Other people did it, in their day, using their own icons and idioms.
The prayer of faith, ascending in the idioms of every latitude, converges into one in heaven.
The idioms of his boyhood days still slipped out of his mouth.
But the greatest difficulty in their case is the remote character of the words and idioms used by Tim.
It is, however, very difficult to acquire the idioms of the natives.
Many of its constructions follow closely the African idioms.
The idioms of one language cannot be preserved in a translation.
It was believed that the preaching of the Gospel would clear away the obstacle which was created by the diversity of idioms.
Then, as now, the Jews adopted with facility the idioms of the countries they inhabited.
In point of fact Goethe retained to the end the intonation and the idioms of his native speech.
1580s, "form of speech peculiar to a people or place," from Middle French idiome (16c.) and directly from Late Latin idioma "a peculiarity in language," from Greek idioma "peculiarity, peculiar phraseology," from idioumai "to appropriate to oneself," from idios "personal, private," properly "particular to oneself," from PIE *swed-yo-, suffixed form of root *s(w)e-, pronoun of the third person and reflexive (referring back to the subject of a sentence), also used in forms denoting the speaker's social group, "(we our-)selves" (cf. Sanskrit svah, Avestan hva-, Old Persian huva "one's own," khva-data "lord," literally "created from oneself;" Greek hos "he, she, it;" Latin suescere "to accustom, get accustomed," sodalis "companion;" Old Church Slavonic svoji "his, her, its," svojaku "relative, kinsman;" Gothic swes "one's own;" Old Norse sik "oneself;" German Sein; Old Irish fein "self, himself"). Meaning "phrase or expression peculiar to a language" is from 1620s.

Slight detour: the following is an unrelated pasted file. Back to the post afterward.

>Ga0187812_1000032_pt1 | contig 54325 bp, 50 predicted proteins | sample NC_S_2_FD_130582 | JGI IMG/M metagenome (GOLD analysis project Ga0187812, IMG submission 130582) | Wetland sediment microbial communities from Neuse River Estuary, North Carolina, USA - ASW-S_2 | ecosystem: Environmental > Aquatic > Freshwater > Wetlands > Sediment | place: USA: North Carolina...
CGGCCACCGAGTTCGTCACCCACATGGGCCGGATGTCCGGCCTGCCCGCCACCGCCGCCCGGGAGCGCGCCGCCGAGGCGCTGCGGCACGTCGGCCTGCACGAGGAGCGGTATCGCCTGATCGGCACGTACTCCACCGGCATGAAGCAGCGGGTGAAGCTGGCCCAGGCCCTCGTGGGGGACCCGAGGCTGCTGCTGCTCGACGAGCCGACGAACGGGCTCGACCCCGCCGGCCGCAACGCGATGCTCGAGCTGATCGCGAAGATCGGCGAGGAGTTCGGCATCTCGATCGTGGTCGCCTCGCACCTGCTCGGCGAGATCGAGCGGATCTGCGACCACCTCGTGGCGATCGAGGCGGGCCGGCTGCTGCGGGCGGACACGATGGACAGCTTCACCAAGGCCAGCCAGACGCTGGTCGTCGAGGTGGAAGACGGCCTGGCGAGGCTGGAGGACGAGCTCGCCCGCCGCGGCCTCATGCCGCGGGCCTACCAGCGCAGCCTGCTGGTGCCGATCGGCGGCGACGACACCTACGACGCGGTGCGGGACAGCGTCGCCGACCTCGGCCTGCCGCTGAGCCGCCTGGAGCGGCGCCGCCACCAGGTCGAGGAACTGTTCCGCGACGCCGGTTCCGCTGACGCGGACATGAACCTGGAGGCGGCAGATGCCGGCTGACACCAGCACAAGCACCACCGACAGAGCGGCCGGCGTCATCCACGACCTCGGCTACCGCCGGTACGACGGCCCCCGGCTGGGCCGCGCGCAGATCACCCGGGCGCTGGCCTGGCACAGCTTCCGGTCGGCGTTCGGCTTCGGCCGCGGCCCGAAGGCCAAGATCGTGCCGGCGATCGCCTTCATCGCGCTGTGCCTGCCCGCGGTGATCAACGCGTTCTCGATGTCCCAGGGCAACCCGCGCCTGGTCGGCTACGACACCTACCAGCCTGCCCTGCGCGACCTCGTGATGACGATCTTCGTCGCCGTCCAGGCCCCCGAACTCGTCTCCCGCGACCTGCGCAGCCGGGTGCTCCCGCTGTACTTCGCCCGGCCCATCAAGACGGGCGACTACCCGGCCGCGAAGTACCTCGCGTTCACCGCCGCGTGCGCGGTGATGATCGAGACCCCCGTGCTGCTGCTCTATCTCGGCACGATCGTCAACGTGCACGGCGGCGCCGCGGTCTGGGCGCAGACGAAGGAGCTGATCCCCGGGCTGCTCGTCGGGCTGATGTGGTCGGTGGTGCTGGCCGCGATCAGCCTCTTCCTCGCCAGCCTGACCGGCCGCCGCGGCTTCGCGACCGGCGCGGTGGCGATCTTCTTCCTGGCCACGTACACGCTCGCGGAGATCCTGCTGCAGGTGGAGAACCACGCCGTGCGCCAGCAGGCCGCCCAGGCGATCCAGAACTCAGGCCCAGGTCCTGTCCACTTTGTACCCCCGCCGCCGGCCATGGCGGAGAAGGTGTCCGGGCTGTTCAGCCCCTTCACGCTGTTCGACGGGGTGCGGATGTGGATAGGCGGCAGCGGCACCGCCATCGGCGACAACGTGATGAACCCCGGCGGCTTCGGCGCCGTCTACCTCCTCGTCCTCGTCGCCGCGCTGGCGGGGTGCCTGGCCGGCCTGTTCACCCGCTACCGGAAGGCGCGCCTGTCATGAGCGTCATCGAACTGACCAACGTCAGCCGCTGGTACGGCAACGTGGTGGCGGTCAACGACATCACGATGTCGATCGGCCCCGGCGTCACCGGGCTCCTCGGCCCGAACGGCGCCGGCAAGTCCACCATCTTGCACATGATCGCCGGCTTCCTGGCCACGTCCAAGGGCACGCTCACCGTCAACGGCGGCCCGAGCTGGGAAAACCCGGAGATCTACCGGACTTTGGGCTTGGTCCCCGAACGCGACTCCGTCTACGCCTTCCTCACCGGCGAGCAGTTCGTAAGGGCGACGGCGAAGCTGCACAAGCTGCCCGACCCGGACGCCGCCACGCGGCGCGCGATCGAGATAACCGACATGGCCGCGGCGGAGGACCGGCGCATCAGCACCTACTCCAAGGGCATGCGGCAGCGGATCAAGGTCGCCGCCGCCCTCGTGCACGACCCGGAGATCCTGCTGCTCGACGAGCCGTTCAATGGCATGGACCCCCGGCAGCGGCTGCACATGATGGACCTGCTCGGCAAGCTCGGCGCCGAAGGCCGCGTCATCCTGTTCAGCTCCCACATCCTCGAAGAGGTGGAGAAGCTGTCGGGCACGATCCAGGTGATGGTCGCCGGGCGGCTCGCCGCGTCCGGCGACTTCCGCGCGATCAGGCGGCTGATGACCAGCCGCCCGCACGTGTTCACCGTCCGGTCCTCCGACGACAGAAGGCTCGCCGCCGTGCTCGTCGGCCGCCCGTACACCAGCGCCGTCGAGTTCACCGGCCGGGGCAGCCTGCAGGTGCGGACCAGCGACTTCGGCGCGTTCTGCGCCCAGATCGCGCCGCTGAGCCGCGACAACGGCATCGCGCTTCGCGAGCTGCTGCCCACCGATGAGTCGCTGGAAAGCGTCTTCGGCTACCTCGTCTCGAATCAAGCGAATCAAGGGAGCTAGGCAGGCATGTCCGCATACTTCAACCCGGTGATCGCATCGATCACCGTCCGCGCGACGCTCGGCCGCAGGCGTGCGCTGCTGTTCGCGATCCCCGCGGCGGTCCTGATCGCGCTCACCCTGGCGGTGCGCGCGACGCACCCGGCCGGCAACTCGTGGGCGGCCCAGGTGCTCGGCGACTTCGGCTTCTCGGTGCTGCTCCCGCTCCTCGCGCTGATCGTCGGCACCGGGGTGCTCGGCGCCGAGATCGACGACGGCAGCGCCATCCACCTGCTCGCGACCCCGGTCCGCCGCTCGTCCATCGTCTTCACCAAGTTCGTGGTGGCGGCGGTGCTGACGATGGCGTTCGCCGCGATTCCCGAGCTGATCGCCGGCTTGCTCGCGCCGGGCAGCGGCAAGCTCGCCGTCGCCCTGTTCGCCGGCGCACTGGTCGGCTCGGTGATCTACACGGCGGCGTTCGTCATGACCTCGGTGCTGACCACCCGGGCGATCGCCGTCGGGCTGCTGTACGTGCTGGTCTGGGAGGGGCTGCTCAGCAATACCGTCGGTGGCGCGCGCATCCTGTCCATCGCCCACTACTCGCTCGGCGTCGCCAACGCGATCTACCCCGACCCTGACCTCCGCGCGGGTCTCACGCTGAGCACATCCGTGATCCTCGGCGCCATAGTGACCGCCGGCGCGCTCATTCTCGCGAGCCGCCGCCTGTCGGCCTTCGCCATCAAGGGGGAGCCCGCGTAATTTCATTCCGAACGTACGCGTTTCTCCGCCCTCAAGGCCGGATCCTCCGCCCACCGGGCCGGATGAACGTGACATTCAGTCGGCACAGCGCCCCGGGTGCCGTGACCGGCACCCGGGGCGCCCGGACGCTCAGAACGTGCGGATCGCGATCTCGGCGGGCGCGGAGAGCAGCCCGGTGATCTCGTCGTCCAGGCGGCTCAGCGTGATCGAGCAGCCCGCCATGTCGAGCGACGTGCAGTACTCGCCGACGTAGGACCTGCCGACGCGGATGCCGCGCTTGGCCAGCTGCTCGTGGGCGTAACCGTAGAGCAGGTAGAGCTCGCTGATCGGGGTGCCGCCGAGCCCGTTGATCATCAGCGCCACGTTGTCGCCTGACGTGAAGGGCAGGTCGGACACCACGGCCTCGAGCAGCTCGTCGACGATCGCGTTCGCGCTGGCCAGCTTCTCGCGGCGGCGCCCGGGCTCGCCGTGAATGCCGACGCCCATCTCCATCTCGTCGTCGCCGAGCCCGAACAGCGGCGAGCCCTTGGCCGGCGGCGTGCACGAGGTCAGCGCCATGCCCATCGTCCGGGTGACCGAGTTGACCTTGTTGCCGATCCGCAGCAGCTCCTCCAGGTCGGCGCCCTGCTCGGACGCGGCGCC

A traditional way of saying something. Often an idiom, such as “under the weather,” does not seem to make sense if taken literally. Someone unfamiliar with English idioms would probably not understand that to be “under the weather” is to be sick. (See examples under “Idioms.”)